It hasn't gotten quite the press of, say, Scarlett Johnasson's phone banking for Obama, but Mia Farrow has exploited every waning ounce of her celebrity reminding the press freedom-enjoying community that China imports billions of dollars worth of oil from the Sudan, sometimes trading that oil for weapons and anyway propping up a genocidal Arab dictatorship that might stop butchering its citzens if it exercised its economic muscle. But yesterday's announcement that Steven Spielberg would step down from his post as a creative director for the upcoming Olympic Games is a huge — if somewhat Pyhrric — victory for her cause. See, China could very easily sway the murderous Sudanese government to let up on its human rights abuses. But to do so would be to acknowledge that such a thing as "human rights" exists. And by extension that the current power structure in China can only claim to have been good for the country's humans because it inflicted so much senseless inhumanity and brutal oppression in the forty years preceding the present era that the country actually appears, relative to the days in which kids were brainwashed into beating up their parents and shit, to be not so bad.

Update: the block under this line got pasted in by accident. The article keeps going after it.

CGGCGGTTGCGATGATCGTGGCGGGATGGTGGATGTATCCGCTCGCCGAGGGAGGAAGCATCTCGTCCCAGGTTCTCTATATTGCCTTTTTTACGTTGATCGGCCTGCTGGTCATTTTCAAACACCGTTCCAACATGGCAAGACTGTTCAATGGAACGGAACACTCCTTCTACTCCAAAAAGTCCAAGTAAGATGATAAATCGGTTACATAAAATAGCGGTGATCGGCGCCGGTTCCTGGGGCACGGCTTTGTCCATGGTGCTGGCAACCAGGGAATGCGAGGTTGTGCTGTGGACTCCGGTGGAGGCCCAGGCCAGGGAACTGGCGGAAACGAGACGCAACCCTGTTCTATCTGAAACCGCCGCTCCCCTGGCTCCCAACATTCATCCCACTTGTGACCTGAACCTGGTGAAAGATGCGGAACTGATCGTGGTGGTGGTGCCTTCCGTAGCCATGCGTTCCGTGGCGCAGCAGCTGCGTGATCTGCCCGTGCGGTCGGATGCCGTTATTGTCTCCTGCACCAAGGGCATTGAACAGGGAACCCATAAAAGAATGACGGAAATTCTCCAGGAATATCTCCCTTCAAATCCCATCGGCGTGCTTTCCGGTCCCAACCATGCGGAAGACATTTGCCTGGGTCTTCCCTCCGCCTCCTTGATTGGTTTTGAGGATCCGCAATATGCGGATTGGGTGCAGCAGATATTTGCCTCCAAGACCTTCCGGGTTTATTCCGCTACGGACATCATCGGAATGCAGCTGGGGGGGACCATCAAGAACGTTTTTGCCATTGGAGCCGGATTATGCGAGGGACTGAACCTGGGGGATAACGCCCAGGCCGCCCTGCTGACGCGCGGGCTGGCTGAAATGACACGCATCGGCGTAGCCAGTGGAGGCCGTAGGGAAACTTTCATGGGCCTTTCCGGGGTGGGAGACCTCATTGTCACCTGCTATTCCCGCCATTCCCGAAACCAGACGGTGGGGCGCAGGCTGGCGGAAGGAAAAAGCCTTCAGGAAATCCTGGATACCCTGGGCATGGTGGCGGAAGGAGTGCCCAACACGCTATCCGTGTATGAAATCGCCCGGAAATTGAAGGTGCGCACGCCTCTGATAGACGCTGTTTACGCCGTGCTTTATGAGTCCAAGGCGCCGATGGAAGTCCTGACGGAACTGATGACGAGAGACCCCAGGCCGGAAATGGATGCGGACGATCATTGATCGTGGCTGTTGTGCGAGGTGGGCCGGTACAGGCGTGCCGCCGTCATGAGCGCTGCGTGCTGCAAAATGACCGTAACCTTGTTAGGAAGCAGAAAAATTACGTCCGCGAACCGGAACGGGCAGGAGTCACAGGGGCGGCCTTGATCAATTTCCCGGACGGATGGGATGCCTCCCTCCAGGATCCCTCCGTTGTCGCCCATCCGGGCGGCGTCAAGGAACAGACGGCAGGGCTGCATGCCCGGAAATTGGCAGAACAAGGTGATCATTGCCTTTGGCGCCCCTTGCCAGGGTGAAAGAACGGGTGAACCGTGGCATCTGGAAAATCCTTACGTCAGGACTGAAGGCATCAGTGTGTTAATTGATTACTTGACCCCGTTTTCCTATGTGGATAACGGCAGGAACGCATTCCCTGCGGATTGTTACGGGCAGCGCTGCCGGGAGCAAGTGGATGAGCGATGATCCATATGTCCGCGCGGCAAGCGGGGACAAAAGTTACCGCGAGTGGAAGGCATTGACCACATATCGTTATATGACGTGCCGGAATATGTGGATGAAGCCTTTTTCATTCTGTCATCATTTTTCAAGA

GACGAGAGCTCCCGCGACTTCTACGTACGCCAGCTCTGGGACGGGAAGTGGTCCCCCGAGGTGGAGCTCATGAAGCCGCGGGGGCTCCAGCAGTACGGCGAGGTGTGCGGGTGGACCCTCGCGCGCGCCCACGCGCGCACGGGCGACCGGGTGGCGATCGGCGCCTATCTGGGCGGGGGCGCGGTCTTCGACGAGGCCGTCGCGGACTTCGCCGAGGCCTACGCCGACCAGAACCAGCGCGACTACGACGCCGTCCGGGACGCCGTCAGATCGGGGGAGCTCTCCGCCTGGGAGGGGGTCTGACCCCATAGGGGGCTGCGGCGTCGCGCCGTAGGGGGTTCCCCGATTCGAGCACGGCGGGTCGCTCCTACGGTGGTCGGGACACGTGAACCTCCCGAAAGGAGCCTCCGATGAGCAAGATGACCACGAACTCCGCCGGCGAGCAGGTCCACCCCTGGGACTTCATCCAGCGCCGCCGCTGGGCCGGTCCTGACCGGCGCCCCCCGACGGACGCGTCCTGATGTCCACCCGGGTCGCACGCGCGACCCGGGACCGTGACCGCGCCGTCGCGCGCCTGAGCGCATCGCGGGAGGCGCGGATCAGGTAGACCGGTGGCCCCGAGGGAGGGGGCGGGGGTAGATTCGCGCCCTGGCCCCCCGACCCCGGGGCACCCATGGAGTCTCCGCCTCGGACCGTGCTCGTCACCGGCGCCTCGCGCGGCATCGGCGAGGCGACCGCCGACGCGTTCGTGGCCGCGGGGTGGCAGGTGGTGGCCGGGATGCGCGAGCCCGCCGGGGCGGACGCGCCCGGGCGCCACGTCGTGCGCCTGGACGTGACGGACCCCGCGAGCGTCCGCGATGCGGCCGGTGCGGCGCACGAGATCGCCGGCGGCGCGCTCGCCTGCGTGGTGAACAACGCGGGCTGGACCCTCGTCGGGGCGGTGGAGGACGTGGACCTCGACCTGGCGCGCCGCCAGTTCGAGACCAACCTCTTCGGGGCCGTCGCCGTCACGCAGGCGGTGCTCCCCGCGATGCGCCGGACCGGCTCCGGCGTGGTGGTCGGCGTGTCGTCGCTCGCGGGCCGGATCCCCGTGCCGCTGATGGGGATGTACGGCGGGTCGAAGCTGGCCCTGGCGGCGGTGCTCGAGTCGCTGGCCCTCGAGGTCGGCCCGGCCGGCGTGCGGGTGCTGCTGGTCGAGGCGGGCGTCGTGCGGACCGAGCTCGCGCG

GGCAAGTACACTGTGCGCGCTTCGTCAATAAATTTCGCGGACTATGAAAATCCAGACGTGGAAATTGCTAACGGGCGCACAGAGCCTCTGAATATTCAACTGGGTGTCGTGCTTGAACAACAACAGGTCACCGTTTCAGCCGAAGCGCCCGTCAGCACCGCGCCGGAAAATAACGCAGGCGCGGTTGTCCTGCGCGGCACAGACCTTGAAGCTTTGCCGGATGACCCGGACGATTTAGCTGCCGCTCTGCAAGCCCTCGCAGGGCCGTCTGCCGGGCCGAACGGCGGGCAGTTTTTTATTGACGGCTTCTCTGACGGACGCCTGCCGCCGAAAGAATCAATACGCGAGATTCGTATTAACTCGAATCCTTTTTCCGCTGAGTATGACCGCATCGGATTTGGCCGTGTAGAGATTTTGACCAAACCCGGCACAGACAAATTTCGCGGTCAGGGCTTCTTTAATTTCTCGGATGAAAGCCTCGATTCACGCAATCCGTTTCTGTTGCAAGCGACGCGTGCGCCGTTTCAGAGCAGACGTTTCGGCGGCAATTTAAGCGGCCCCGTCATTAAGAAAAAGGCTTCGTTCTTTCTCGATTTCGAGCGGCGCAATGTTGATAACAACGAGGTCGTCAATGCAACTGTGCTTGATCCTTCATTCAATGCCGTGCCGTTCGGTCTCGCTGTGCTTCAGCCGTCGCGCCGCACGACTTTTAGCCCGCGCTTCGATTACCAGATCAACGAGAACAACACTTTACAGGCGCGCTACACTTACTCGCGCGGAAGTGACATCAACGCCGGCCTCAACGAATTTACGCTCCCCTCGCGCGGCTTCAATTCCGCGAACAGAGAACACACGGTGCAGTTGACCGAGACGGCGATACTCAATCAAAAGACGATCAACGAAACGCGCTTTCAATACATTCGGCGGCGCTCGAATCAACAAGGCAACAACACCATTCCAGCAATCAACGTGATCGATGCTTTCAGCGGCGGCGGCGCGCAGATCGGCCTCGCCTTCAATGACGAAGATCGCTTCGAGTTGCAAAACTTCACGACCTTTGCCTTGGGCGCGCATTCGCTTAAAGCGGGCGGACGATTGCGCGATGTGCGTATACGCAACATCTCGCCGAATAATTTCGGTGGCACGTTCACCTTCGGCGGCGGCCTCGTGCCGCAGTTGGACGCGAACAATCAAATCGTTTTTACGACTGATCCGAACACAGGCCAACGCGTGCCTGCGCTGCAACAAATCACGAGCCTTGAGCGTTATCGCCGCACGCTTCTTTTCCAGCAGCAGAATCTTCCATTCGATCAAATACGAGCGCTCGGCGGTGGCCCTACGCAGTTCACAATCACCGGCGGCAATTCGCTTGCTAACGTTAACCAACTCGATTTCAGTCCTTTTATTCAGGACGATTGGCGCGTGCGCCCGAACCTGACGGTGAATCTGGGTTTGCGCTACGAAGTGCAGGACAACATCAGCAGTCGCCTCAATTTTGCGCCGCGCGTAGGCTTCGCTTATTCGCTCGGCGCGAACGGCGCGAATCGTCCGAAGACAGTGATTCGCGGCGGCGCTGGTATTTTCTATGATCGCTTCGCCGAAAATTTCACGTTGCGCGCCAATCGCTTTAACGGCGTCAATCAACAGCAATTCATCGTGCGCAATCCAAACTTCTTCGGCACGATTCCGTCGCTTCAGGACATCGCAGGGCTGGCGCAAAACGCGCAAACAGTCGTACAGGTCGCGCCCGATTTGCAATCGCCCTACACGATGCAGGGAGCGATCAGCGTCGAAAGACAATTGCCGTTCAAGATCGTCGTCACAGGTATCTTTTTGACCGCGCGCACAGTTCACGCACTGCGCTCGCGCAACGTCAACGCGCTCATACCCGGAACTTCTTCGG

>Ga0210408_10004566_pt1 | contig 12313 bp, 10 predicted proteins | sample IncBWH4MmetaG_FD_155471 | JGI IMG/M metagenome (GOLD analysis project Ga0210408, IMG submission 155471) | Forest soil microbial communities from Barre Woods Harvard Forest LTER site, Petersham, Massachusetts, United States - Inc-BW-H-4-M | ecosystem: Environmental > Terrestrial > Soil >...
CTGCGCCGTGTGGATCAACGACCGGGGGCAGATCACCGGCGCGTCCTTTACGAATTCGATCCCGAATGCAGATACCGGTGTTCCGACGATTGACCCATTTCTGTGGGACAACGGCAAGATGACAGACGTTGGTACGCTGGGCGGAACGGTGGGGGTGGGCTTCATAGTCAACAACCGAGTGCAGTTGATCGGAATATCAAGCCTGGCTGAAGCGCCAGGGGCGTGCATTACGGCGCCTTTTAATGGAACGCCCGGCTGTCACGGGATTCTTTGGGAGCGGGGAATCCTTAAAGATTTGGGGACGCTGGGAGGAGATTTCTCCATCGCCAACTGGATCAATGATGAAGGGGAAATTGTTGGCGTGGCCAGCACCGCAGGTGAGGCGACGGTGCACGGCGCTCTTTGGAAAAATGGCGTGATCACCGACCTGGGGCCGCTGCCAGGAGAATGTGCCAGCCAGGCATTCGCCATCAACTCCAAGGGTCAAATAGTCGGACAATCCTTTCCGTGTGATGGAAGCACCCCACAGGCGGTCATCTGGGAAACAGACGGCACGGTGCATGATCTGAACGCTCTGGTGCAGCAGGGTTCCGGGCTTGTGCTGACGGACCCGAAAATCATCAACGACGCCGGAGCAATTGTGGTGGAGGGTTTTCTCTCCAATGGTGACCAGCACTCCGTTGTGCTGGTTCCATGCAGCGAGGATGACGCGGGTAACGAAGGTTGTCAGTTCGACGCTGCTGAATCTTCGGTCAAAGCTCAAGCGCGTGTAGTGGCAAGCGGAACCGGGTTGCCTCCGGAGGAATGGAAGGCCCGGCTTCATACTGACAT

China will certainly appear, to the millions who attend its utterly whitewashed, coalfire/street people/industrial belch-free/parallel universe-inhabiting Olympic Games, to be not so bad. And shit, on a historical scale or compared alongside conditions in much of the Third World, that's true. But for the same 1.5 billion reasons guys like Spielberg are so transfixed by the place, women like Mia Farrow — and Angelina Jolie and George Clooney, who is not a woman but maybe we could make him an honorary one for this purpose — are doing their public duty as famous people who know lots of other famous people, to look out for less famous ones. I love you, Mia Farrow, and I'm glad you didn't need to have anyone's legs broken over this; the power of your message seemed to be enough.
Spielberg Quits [Washington Post]
Script Issues Block Cusack Film From Shooting In China [USA Today]